Wednesday, February 10, 2016

Health spending growth has slowed: does Obamacare deserve a victory lap?

The relentless rise in health care spending is slowing. In 2012, costs rose by only 3.7% compared to about 8% in the early 2000s.

Health spending growth has slowed: does Obamacare deserve a victory lap?


The relentless rise in health care spending is slowing. In 2012, costs rose by only 3.7% compared to about 8% in the early 2000s.

The slower spending growth caused health care’s share of the overall economy to take a slight but unusual dip from 17.3% to 17.2%. 2012 was the fourth consecutive year of unprecedented moderation in cost growth and only the third year in the past 15 when inflation in health care was lower than in the rest of the economy.

What deserves the credit? The administration has claimed that cost control initiatives in the Affordable Care are responsible. The law was passed in 2010, and parts of it began taking effect soon thereafter. This was just as the spending slowdown was gaining momentum. It’s not just the administration that feels this way. Some private analysts concur.

Others see the effects of underlying structural changes in American health care. Insurers are implementing more vigorous cost control measures, physicians are becoming more cost conscious, and high-deductible plans are making patients more sensitive to the cost of care.

But two recent reports point to a simpler explanation – the recent recession. Research published in the latest issue of the journal Health Affairs found that the economic slowdown accounted for 70% of the moderation in health care spending. And an analysis by the nonprofit Brookings Institution concluded that health care costs respond to changes in the gross domestic product with a time delay. The recent slowing, therefore, resulted from the recessions of the 2000s.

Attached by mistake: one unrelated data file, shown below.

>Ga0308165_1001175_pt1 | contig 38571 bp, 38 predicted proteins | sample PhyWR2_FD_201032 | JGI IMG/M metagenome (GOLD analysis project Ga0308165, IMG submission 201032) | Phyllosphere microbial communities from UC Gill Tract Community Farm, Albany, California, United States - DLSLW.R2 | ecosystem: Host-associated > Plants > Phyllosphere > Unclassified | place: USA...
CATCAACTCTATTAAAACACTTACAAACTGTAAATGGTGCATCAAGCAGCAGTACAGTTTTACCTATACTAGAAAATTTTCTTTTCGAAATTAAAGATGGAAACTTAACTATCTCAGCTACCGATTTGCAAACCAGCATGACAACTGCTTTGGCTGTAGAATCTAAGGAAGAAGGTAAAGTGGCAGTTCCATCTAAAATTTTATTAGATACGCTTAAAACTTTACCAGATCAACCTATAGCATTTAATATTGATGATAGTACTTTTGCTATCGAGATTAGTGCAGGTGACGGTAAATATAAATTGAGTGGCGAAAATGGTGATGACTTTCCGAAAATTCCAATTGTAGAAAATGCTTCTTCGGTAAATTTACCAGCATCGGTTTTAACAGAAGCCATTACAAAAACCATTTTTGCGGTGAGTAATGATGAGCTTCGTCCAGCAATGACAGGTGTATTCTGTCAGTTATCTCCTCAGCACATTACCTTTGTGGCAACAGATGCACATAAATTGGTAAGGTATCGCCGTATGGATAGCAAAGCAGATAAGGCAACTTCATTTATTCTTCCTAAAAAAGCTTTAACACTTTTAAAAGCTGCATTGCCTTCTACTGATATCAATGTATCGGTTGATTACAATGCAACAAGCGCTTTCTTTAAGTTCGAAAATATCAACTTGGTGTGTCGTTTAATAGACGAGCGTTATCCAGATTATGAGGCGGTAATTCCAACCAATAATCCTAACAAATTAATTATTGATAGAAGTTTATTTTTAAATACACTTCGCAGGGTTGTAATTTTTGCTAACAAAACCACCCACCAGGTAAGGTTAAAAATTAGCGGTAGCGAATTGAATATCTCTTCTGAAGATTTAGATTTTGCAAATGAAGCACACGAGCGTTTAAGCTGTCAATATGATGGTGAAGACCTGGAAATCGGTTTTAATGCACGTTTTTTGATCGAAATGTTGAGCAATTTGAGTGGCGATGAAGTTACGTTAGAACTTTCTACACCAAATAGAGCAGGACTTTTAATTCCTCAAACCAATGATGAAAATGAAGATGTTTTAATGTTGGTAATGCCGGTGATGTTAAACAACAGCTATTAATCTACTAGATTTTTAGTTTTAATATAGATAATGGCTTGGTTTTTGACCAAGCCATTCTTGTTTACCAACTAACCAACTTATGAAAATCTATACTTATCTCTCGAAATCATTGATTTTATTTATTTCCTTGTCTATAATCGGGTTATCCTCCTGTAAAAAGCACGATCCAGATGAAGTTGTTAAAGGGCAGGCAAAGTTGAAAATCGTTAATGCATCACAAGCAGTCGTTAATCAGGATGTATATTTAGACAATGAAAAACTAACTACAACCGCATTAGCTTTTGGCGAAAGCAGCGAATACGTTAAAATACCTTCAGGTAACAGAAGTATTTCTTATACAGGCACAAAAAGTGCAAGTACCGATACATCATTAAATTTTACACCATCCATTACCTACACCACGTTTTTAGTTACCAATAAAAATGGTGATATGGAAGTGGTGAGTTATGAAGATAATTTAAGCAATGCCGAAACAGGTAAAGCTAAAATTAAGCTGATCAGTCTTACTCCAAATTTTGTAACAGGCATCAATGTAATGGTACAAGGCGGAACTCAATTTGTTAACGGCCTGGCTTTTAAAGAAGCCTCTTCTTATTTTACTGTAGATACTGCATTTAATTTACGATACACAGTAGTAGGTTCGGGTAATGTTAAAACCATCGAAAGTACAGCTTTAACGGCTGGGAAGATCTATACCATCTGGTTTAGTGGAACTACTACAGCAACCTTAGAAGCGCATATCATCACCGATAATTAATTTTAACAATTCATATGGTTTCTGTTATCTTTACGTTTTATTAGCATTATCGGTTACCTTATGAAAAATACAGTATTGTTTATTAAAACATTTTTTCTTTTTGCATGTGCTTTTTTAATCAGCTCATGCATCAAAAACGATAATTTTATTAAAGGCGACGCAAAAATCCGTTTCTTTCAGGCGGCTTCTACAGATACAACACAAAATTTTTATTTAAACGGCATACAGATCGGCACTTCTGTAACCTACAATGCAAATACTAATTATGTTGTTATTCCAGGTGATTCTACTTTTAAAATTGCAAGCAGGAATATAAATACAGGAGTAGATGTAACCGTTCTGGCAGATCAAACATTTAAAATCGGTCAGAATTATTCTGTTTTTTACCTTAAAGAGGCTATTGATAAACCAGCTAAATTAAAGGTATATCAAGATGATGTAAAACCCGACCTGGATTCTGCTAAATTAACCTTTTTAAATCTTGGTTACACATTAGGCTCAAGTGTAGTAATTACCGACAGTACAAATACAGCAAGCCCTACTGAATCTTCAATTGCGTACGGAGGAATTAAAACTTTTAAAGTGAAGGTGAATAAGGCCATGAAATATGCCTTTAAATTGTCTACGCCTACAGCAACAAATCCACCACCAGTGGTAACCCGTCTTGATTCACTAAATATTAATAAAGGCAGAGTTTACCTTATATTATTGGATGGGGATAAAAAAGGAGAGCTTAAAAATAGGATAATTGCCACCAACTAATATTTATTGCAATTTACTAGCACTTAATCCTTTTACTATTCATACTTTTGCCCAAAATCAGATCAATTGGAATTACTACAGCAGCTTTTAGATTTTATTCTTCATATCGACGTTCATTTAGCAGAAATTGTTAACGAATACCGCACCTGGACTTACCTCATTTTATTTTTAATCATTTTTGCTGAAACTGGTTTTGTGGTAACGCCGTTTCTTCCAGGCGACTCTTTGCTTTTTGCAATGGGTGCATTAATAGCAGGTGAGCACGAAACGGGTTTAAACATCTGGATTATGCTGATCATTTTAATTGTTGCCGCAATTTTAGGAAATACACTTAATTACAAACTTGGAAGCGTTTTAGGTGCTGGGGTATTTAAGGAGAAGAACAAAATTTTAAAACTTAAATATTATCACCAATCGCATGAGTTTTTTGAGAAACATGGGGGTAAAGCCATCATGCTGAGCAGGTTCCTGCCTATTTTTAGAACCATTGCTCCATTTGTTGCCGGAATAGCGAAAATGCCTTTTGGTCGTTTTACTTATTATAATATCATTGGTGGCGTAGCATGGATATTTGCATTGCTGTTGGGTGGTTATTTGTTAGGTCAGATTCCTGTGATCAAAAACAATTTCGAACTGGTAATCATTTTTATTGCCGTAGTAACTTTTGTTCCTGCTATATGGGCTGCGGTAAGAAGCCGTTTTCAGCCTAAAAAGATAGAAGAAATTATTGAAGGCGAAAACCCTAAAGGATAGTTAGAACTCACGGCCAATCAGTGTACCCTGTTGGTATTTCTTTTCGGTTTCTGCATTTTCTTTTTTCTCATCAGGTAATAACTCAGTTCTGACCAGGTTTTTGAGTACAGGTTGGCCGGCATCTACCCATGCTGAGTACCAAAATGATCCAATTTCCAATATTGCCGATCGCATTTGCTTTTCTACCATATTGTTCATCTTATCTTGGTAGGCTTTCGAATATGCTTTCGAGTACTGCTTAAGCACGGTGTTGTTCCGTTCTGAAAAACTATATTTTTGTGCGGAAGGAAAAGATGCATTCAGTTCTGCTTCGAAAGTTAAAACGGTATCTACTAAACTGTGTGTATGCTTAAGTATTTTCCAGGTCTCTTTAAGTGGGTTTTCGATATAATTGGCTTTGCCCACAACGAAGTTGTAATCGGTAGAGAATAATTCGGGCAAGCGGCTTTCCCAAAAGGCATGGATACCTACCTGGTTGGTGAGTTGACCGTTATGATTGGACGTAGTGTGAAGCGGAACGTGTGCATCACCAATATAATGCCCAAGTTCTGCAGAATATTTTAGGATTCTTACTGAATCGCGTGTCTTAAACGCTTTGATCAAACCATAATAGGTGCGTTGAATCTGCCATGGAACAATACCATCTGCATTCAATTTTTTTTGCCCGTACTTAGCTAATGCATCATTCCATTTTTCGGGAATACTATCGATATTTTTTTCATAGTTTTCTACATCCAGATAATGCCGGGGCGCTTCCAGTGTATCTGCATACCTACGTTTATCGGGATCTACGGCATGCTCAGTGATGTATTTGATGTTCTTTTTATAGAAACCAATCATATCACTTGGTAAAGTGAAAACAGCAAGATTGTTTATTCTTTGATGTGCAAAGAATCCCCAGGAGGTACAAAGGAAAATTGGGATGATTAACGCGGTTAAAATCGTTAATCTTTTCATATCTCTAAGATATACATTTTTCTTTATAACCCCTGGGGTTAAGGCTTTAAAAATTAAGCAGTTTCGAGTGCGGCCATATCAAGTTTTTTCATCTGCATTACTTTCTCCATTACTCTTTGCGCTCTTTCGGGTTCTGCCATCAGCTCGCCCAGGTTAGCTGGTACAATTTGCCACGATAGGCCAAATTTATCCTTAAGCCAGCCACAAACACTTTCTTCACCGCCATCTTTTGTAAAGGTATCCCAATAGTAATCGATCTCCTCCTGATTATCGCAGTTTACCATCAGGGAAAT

The last explanation is the most discouraging. It means that when the economy fully rebounds, health care inflation will follow close behind. In other words, the underlying cost curve remains unbent.

But it is too early to tell. The Obamacare cost control initiatives, like accountable care organizations and new rules for Medicare payments to hospitals, are still quite recent. And many observers believe that underlying structural changes in health care are just beginning to pick up steam. They may yet turn out to be effective.

So for now, it is too early for Obamacare to take a victory lap on cost control. But that doesn’t mean it won’t have earned one down the road.


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Professor, Drexel University Kline School of Law & Dornsife School of Public Health
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Robert I. Field, Ph.D., J.D., M.P.H. Professor, Drexel University Kline School of Law & Dornsife School of Public Health
Jeffrey Brenner, MD Founder of the Camden Coalition of Healthcare Providers, Medical Director of the Urban Health Institute at Cooper University Healthcare
Andy Carter President & CEO, The Hospital & Healthsystem Assoc. of Pa.
Robert B. Doherty Senior Vice President of Governmental Affairs & Public Policy American College of Physicians
David Grande, MD, MPA Assistant Professor of Medicine at the University of Pennsylvania
Tine Hansen-Turton Chief Strategy Officer of Public Health Management Corporation
Drew A. Harris, DPM, MPH Director of Health Policy Program at the Jefferson College of Population Health
Antoinette Kraus Director of the Pennsylvania Health Access Network
Laval Miller-Wilson Executive Director of the Pennsylvania Health Law Project
David B. Nash, MD, MBA Founding Dean of the Jefferson College of Population Health
Mark V. Pauly, Ph.D. Professor of Health Care Management, Business Economics and Public Policy at The Wharton School
Howard J. Peterson, MHA Managing Partner of TRG Healthcare, a national healthcare consulting firm
Paula L. Stillman, MD, MBA Healthcare consultant with special expertise in population health and disease management
Elizabeth A. W. Williams Senior Vice President & Chief Communications Officer for Independence Blue Cross
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